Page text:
This is one of the arguments put forward by defenders of pension reform.
62 years old in France for the moment, 65 years old in Belgium, 67 years old in Italy… the comparison of the legal retirement age with our neighbors is one of the arguments used to justify the shift from 62 to 64 years old of the retirement age, contained in the pension reform.
A comparison that has many limitations, however, as explained by the Center for European and International Social Security Liaisons (Cleiss). First of all because the conditions for early retirement are not the same in all countries.
In Greece, a departure at age 62 for 40 years of contribution
In France, except in special cases, it is impossible to retire before the legal age, set at 62 for the moment. For some of our neighbours, if the legal age is later than ours, the conditions for leaving before this age are more numerous.
Thus, Greece has two different ages for retirement. 67 years for employees who have only contributed for fifteen years, and 62 years for those who have contributed for at least 40 years. The country offers another exception to leave even earlier.
In Germany, an earlier departure possible, but with a lower pension
In Greece as in Germany, an employee can retire before the age of 62 if he agrees to receive a lower pension than that to which he could claim by leaving at the legal age. An early departure that France does not allow. In Germany, it is sufficient to have contributed at age 35 to leave before the legal age. The discount will apply at the rate of 3.6% per missing year. What nuance the legal age of 65 years and 10 months. The other side of the coin: a high number of poor pensioners.
To leave before the legal age in France, you can benefit from the long career scheme. In some of our neighbors, this device applies but in a much less restrictive way.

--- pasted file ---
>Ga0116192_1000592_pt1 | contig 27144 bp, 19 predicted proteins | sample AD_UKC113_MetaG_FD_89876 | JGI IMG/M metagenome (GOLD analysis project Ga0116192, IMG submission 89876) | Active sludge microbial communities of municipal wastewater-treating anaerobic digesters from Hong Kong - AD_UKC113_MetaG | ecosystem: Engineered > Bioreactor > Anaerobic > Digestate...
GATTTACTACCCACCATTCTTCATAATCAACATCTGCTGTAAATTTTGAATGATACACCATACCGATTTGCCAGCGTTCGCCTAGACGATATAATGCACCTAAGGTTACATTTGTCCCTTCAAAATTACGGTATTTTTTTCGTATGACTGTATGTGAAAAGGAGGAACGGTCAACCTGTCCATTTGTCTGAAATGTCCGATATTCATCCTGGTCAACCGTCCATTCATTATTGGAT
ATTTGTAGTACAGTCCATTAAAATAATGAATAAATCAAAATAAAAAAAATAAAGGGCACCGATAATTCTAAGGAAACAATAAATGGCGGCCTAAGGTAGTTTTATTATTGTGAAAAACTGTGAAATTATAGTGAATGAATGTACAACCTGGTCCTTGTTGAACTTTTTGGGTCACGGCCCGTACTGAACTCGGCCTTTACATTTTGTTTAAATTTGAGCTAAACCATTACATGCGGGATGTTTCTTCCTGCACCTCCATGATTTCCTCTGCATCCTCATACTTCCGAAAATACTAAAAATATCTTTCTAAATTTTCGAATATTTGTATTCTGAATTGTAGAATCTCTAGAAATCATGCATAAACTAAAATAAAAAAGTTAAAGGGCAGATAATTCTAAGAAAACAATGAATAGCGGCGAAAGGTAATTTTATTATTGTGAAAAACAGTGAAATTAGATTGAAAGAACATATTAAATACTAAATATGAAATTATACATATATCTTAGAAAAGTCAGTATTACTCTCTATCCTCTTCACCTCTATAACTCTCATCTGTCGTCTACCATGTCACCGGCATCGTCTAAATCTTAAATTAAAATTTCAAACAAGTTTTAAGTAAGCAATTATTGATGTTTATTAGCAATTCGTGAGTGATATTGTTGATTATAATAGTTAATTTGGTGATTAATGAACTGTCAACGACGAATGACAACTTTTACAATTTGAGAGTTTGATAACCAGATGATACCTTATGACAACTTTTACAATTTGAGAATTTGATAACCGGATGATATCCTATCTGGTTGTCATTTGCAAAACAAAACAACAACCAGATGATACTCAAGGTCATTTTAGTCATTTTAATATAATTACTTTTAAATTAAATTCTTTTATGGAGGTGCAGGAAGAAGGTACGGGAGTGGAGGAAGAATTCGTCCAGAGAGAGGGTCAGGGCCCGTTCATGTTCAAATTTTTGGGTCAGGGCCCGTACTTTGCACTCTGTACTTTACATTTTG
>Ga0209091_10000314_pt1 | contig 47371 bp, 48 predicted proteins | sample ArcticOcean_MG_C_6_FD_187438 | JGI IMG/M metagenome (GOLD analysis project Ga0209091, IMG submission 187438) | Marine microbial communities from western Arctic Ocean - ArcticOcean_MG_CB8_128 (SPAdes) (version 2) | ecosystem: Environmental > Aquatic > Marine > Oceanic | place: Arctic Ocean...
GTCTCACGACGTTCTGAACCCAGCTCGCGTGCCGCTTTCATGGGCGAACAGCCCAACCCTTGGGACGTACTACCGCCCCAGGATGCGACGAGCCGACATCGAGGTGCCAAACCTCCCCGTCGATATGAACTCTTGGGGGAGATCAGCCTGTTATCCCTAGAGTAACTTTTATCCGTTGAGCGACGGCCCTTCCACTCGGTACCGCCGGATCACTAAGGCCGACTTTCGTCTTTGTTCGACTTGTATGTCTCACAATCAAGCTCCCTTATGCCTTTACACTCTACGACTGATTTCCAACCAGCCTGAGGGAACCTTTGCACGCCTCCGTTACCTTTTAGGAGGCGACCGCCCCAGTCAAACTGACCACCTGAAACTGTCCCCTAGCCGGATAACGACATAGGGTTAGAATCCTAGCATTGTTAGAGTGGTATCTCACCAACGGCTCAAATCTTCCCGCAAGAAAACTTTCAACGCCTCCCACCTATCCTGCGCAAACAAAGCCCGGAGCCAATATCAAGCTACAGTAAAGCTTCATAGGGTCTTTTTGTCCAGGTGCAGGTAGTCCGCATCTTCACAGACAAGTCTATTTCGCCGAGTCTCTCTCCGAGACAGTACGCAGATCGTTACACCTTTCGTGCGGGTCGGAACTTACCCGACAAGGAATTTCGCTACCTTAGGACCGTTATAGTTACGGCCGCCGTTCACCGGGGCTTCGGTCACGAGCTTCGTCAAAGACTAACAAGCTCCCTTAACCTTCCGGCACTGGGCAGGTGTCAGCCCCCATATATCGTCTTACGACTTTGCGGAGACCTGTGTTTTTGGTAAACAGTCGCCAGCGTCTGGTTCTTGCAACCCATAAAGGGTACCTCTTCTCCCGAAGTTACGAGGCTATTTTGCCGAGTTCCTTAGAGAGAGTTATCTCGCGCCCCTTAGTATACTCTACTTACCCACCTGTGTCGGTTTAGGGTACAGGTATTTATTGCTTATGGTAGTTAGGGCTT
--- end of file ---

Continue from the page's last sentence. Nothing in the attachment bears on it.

A more flexible long career system than in France
In Belgium, for example, the legal age of 65 will soon increase to 67. But an employee who started working at the age of 16 can assert his rights from the age of 60, and from the age of 63 for those who started at the age of 21. System also more advantageous in Luxembourg, where the legal age of 65 can be circumvented for employees who have contributed at 40, who can leave at 57.
In Italy, where the legal age is 67 (and 66 years and 7 months for women), Italians can retire at 62, provided their meter shows 41 years of contributions by the end of 2023 What relativize the legal age of 67 years.
In Portugal, the retirement age is flexible, it depends on the life expectancy at 65 years. When life expectancy declines, the legal retirement age is advanced. In 2022, life expectancy at age 65 has fallen, bringing the legal age from 66 years and 7 months to 66 years and 3 months.
An effective retirement age not so different from other countries
Another element to take into account, some countries differentiate the legal retirement age depending on whether you are a man or a woman, such as Austria, Switzerland or Croatia.
So many different systems that affect the effective retirement age. According to figures from OECD, the average retirement age is 64.5 years for men and women in France, while the European average is 64.3 years for men and 63.5 years for women. This puts into perspective the idea that people retire much earlier in France than in our neighbours.
By way of comparison, the average departure age in Italy is 62, 65.7 in Germany and 65 in Belgium. Among EU Member States, Greece, Italy, Luxembourg and Slovenia have the lowest retirement ages, at 62 for both men and women.
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